National power will be defined not by the number of tanks and ships a country possesses but by its science and technology, and the quality of its algorithms.
That is the message of the UK’s Integrated Review, which says the government’s aim is for the country to become an innovation “superpower” by 2030.
“This will be essential in gaining economic, political and security advantages in the coming decade,” it says.
It marks a major strategic shift in thinking. But delivery will not be straightforward.
US v China
A global tech race is heating up.
China this month announced its latest five-year plan, including significant increases in research and development spending.
It highlighted seven areas including:
The Biden administration, meanwhile, is focusing on maintaining America’s edge.
A report this month led by former Google chief executive Eric Schmidt focused on the security risks of falling behind China in AI.
Wars of the future may involve AI algorithms battling each other.
The first nation to master this and other technologies may not just have a significant military advantage on the battlefield, but also in protecting its people at home and in spurring economic growth.
That is why the UK’s review says its “first goal” is growing the UK’s science and technology power “in pursuit of strategic advantage”.
“We need to generate strength through technological innovation,” former MI6 Chief Alex Younger told the BBC.
Some of this focuses on traditional areas. At least £6.6bn of defence funding over the next four years will go on research and development.
Some of this will support industries in particular regions of the UK – a sign of the fusing of security and economic priorities.
In addition, a national space strategy will be launched, as well as a new cyber-strategy that could see more frequent use of offensive capabilities by the new National Cyber Force.
UK investment will be dwarfed by China and the US. But the ambition is that a more activist, industrial policy can create “thriving ecosystems” in crucial areas.
Three fields are picked out for case studies.
One is quantum computing, where the review argues the UK is “well placed to emerge as a global leader”.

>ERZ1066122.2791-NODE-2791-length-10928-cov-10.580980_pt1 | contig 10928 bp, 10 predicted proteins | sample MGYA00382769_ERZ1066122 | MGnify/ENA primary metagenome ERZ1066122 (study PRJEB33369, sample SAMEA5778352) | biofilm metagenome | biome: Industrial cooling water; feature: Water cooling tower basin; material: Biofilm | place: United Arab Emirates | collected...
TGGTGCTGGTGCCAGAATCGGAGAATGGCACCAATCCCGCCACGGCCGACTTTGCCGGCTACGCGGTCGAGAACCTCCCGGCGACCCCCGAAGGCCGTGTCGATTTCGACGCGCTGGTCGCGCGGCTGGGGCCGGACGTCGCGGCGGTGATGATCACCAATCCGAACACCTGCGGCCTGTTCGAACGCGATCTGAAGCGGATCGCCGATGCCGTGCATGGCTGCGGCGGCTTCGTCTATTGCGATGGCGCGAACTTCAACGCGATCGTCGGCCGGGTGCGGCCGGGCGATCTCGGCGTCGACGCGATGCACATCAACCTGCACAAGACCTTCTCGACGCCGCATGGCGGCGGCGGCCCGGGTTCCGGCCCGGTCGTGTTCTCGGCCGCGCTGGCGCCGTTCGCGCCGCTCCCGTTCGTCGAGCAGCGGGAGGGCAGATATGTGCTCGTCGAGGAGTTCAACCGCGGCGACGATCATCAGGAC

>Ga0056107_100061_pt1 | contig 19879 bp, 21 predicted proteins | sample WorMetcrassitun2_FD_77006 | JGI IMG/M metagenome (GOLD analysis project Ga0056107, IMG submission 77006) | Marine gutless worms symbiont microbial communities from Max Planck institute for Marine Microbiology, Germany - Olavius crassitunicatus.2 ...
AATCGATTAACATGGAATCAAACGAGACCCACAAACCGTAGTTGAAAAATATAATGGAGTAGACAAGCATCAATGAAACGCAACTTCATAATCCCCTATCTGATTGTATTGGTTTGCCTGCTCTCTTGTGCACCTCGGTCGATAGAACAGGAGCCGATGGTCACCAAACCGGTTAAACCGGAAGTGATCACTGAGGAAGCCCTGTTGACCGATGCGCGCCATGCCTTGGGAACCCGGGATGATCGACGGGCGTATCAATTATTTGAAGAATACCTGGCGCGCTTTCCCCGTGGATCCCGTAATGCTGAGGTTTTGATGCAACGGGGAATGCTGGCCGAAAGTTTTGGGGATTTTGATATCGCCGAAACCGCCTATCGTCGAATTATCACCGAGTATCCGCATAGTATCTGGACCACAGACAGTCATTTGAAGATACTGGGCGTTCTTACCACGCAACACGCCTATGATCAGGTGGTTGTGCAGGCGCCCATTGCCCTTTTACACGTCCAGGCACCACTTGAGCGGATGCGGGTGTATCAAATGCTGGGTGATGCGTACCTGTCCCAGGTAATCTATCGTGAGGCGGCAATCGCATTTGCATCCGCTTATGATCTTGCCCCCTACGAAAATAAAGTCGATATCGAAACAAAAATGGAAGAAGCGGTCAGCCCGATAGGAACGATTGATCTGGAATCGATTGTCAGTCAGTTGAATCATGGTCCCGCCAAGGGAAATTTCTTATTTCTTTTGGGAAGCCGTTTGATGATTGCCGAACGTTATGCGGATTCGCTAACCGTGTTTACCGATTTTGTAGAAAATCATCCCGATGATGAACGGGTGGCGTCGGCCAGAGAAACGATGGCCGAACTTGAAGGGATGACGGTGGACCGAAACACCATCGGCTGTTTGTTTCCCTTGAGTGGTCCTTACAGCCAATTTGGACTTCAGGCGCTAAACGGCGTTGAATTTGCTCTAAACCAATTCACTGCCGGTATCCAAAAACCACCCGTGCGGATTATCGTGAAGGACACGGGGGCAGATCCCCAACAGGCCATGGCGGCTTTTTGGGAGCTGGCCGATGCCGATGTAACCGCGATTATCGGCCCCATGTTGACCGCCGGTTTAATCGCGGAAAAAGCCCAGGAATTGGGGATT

The much-heralded quantum breakthrough will offer major advantages to those who get there first.
This includes one field governments do not talk about: breaking the encryption which keeps messages secret.
Another is engineering biology – the design and redesign of biological systems through techniques like gene editing.
This has potential for health and environmental benefits but also, as the report notes, defence and security.
US intelligence officials have suggested China was exploring gene-editing its soldiers to improve their performance.
The third is AI. The UK is home to cutting-edge research. But critics also say it highlights some of the historic problems in commercialising domestic innovation.
London-based DeepMind is world-class, but sold itself to Google. The US may be a close ally, but there are still officials who believe the shift of ownership represented a strategic loss.
The failure to take UK research and grow tech giants from it is not a new problem.
The UK built the first semi-programmable computer in World War Two to break codes at Bletchley Park.
But it did so in secret and the computing industry it led to has been limited in terms of scale.
By contrast the US, with a revolving door between government and the private sector, massive investment from the Pentagon and spy agencies, and a larger domestic market, created Silicon Valley.
There is also a question about where it will be practical to try to convince what is a highly international workforce at UK companies and universities, to work on defence and security-related projects.
In the US, a staff revolt led Google to pull out of Project Maven which wanted to use AI to tag objects in drone-collected video.
Other US companies have been more willing to work with the Pentagon.
But copying the military-civil fusion that China talks about may not be either desirable or possible.
Lessons from Huawei
One criticism of the review is that it tries to have it both ways with China – stressing the need to be open to Beijing for trade and investment, while also engaging in systemic competition.
This is not always easy. Last year’s decision to effectively kick out Huawei from 5G telecoms showed hard choices are sometimes involved.
In areas like 5G, the focus today is not just on developing cutting-edge technology, but also in setting global standards and rules for the future.
And here China has invested heavily.
The UK will need to work hard with allies to catch up and convince other countries to share its vision.
That is just one of the areas where becoming a science and tech superpower may be a tough promise to deliver on.